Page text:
A new wave of filmmaking is entering Hollywood by way of virtual and remote production. Disney’s The Mandalorian exposed wider audiences to virtual filming aesthetics by pulling back the technological curtain through a series of popular behind-the-scenes videos.
Educators at USC’s Entertainment Technology Center (ETC) introduced their recent graduates to this new game engine technology by transforming two sound stages into a testing ground for learning virtual previsualization, production design, rendering live digital environments during filming, and the ability to collaborate from anywhere in the world via Teradek streaming devices.
Teaching the Reality of Virtual Filmmaking
The R&D vehicle chosen for this lesson: The Ripple Effect, a sci-fi short film about the human race’s last hope for survival. Co-writers Hannah Bang and Margo Sawaya would be given the chance direct under the guidance of industry-experienced ETC faculty members Greg Ciaccio (ASC Associate Member & Workflow Chair of the Motion Imaging Technology Council) and Kathryn Brillhart (VES Global Board of Directors & ASC MITC Virtual Production Committee member)
ETC partnered with Global Trend Pro and Lux Machina to utilize their LED-wall stages, with Halon Entertainment and ICVR providing content for playback on the LED walls in real-time. Brillhart exposed the filmmakers to a variety of virtual production tools and techniques, including real-time virtual location scouting within 3D environments using Unreal Engine.
“The goal of what we’re doing with each of these environments is to walk away from our shoot days with final visual effects that were captured in-camera,” explains Brillhart. “With our limited schedule, we relied on our Virtual Art Department (VAD) teams to get as close to photo-real imagery as possible, i.e., would the image look convincing through the camera’s lens, instead of to one’s eye? Making evaluations like this during pre-production can help save resources for shots that require more detail.”
However, just as filming was slated to begin, COVID-19 shutdowns went into effect and delayed production. Crewmembers would be required to comply with COVID safety protocols, and the stage operators at Lux Machina and the VAD artists from Halon Entertainment would need to collaborate from off set. Additionally, director Margo Sawaya would be stuck on the East Coast and would need to telecommunicate. In a profession that necessitates in-person collaboration, could this project get its feet off the ground.
Teradek Wireless Monitoring Connects the Crew
Brillhart and Ciaccio viewed their new predicament as an opportunity.
“Remote monitoring and workflows were built into our original proposal before the shutdowns happened,” Brillhart recalls. “However, COVID safety became a way to challenge ourselves to push these technologies farther. It was very unique not to have the option to work another way.”
Ciaccio turned to Teradek products to ensure he could stream near real-time camera feeds to everyone involved.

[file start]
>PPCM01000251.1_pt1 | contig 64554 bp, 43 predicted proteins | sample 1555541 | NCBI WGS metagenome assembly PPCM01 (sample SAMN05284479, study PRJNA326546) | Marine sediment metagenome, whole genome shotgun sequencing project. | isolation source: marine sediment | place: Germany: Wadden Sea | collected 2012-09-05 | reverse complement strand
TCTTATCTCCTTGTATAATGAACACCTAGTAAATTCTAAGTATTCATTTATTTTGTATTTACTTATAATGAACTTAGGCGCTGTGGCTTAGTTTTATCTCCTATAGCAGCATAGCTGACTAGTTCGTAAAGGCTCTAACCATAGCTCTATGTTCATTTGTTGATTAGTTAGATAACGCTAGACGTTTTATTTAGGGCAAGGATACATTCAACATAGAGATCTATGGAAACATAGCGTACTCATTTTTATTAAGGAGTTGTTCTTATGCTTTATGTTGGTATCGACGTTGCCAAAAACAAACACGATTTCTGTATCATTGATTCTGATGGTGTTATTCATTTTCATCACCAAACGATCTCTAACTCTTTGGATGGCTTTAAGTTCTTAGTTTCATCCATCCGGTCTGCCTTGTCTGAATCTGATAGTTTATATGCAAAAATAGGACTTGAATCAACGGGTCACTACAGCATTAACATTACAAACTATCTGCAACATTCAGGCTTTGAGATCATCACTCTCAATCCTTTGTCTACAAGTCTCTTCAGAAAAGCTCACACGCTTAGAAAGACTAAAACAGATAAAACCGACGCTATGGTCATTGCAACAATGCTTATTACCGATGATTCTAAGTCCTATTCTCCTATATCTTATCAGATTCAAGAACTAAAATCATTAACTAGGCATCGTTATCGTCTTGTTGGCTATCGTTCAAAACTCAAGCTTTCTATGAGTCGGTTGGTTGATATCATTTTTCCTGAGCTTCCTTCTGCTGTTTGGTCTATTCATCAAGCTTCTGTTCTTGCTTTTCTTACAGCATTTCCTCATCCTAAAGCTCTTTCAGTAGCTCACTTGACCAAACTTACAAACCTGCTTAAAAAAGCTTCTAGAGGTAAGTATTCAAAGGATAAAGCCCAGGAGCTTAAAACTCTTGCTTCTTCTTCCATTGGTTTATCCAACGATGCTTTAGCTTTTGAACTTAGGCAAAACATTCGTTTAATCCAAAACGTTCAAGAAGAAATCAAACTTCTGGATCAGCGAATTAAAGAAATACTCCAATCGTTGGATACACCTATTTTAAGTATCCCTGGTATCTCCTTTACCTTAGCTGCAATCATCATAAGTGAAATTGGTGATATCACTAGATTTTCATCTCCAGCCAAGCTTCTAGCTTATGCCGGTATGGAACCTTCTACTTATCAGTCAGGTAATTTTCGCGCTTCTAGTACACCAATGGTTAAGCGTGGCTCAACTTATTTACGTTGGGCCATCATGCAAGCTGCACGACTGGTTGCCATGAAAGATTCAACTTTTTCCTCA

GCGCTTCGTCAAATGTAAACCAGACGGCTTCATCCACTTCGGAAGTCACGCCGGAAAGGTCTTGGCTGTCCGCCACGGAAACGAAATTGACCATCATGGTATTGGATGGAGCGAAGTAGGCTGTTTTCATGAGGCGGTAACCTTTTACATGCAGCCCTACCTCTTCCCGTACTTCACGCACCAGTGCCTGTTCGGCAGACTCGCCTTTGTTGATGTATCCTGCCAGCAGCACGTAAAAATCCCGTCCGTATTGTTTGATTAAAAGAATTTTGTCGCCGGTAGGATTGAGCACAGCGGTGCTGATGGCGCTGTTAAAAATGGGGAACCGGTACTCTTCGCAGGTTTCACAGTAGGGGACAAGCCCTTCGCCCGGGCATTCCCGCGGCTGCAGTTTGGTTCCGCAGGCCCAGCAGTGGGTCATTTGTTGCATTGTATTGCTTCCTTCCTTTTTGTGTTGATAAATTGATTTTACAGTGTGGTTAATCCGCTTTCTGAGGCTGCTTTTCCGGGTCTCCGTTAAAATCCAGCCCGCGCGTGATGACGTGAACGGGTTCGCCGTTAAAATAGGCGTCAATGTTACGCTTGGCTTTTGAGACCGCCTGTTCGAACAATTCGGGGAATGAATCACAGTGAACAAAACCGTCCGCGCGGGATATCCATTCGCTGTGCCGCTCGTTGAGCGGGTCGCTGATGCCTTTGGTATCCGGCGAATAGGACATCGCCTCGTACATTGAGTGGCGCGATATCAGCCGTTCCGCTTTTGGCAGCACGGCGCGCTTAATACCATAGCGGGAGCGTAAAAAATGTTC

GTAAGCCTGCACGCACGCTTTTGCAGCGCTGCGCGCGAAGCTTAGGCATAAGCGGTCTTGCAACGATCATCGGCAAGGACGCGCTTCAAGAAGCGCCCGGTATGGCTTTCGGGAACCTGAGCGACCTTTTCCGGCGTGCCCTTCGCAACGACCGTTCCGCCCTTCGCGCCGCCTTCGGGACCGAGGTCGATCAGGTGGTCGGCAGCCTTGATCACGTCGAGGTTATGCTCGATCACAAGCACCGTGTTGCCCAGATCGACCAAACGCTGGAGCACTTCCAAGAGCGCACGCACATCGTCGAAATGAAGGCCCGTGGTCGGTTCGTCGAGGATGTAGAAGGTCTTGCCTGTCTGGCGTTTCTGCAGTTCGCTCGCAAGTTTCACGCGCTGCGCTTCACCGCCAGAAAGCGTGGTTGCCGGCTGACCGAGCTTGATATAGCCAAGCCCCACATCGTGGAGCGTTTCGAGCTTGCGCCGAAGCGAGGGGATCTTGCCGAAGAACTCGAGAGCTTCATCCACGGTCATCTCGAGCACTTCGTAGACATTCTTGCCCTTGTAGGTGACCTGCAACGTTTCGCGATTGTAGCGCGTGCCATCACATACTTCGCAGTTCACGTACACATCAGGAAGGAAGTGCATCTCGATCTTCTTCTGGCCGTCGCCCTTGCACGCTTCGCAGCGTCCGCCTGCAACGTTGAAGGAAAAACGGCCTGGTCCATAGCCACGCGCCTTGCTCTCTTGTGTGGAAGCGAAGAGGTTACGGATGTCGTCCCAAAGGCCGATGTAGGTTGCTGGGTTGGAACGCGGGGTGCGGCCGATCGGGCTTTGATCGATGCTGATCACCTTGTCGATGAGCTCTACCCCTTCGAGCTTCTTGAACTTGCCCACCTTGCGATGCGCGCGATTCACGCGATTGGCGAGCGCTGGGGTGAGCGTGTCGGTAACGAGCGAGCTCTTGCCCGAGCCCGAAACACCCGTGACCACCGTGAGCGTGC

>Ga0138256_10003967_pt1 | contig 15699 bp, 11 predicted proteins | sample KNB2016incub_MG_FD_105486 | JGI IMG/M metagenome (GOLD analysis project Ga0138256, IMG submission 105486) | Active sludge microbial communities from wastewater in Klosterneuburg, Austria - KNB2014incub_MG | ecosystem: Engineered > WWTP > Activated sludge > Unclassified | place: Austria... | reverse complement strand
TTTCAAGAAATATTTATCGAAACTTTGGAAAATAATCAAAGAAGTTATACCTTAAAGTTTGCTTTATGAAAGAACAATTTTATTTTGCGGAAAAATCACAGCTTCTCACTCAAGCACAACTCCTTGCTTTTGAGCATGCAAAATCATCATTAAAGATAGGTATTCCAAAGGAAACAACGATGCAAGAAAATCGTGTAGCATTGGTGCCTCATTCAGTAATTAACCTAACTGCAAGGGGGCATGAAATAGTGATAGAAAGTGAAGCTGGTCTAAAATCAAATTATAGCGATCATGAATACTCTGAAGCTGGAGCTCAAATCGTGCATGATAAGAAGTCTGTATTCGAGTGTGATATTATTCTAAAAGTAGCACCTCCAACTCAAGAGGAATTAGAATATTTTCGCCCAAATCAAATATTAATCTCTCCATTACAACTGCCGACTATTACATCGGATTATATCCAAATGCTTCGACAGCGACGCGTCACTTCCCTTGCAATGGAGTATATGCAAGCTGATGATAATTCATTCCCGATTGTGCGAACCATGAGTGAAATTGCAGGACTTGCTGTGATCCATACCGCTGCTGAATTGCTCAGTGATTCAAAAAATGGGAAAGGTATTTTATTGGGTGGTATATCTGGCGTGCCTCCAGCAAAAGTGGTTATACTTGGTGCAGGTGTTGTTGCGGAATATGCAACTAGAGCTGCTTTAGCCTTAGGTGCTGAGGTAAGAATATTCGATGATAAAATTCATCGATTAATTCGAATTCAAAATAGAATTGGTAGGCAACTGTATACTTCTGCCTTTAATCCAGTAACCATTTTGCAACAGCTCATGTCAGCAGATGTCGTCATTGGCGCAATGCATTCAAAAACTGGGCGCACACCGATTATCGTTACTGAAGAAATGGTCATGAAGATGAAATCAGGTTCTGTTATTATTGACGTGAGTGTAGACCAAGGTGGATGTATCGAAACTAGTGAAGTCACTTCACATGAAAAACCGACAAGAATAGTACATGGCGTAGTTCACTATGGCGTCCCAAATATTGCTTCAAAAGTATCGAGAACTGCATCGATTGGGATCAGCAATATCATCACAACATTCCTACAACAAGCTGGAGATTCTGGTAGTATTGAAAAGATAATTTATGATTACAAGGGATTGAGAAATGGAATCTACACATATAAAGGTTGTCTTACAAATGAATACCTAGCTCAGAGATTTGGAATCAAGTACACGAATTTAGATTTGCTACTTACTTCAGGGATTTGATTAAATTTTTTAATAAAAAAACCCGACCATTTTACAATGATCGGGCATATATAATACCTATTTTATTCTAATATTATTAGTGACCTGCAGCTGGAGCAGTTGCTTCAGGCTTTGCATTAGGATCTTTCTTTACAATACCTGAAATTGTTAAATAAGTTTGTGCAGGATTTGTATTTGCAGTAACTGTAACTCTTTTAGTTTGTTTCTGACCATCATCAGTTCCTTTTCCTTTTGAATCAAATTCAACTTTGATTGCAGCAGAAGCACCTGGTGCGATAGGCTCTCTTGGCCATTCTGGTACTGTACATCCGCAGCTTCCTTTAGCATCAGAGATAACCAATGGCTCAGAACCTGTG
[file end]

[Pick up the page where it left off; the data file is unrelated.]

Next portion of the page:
“I knew that we needed something that could live-stream to our on-set crew, our virtual collaborators, to Margo, and to our studio executives as well,” Ciaccio notes. “Of all of the products we researched, Teradek had the lowest latency and was the easiest to integrate–by far–so we knew that there would be almost no delay in communication on any end of the production.”
For on-set monitoring, Bolt 3000 wireless transmitters connected ‘A’ and ‘B’ cameras to multiple video villages. Camera feeds and stage views were fed into Cube encoders to stream live feeds over the internet, so collaborators working off-site could monitor filming and understand on-set interaction via Teradek’s VUER and Core apps on their personal smart devices.
“For interactivity with the set, especially with talent, Margo needed minimal latency,” explains Ciaccio. “We set her up with Core on her iPad. She could monitor the ‘through-the-lens’ feed and view the witness cameras to better understand crew interaction between takes. Margo would communicate with Hannah and say, ‘Okay, camera tilt up. Camera pan right. Actor, move left.’ We used MacBook Pros, iPads and iPhones to ensure faithful image reproduction. It worked really well, and the image quality was excellent.”
Was the project worth the effort?
“Absolutely,” Ciaccio responds. “We would have never been able to test out all of these technical workflows, had we not been confronted with the challenge of absolute necessity. Not only did our crew learn new storytelling possibilities with virtual production, but we also discovered new collaborative possibilities through live streaming with Teradek products.”
“Computing, programming, networking, and pipeline development are new ingredients in our ecosystem that are making room for new combinations of skill sets to exist in this art form,” Brillhart adds. “It will be exciting to see how students apply their abilities with these new tools to which they have access early in their careers.”
The Ripple Effect will see festival play sometime in 2021.
Brillhart and Ciaccio will be discussing these emerging technologies on January 7th, and those interested can sign up here.